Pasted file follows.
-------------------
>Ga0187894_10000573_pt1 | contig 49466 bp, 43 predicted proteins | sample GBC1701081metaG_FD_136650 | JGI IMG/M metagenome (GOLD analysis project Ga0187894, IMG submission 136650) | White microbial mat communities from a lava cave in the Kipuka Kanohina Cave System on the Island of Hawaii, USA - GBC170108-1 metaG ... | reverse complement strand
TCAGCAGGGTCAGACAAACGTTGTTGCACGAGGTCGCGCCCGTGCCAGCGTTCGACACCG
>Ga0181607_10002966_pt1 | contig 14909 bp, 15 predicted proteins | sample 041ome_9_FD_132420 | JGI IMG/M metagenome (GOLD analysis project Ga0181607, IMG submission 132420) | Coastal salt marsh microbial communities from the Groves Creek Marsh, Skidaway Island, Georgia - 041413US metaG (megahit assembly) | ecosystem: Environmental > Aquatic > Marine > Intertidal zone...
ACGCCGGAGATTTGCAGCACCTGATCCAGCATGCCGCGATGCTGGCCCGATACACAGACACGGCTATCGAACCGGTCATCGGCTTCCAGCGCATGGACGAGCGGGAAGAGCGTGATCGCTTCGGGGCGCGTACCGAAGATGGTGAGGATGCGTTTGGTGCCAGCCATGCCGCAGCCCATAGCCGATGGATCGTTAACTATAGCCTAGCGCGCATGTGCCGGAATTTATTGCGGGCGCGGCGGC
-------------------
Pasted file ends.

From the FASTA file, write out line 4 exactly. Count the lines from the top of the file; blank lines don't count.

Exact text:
ACGCCGGAGATTTGCAGCACCTGATCCAGCATGCCGCGATGCTGGCCCGATACACAGACACGGCTATCGAACCGGTCATCGGCTTCCAGCGCATGGACGAGCGGGAAGAGCGTGATCGCTTCGGGGCGCGTACCGAAGATGGTGAGGATGCGTTTGGTGCCAGCCATGCCGCAGCCCATAGCCGATGGATCGTTAACTATAGCCTAGCGCGCATGTGCCGGAATTTATTGCGGGCGCGGCGGC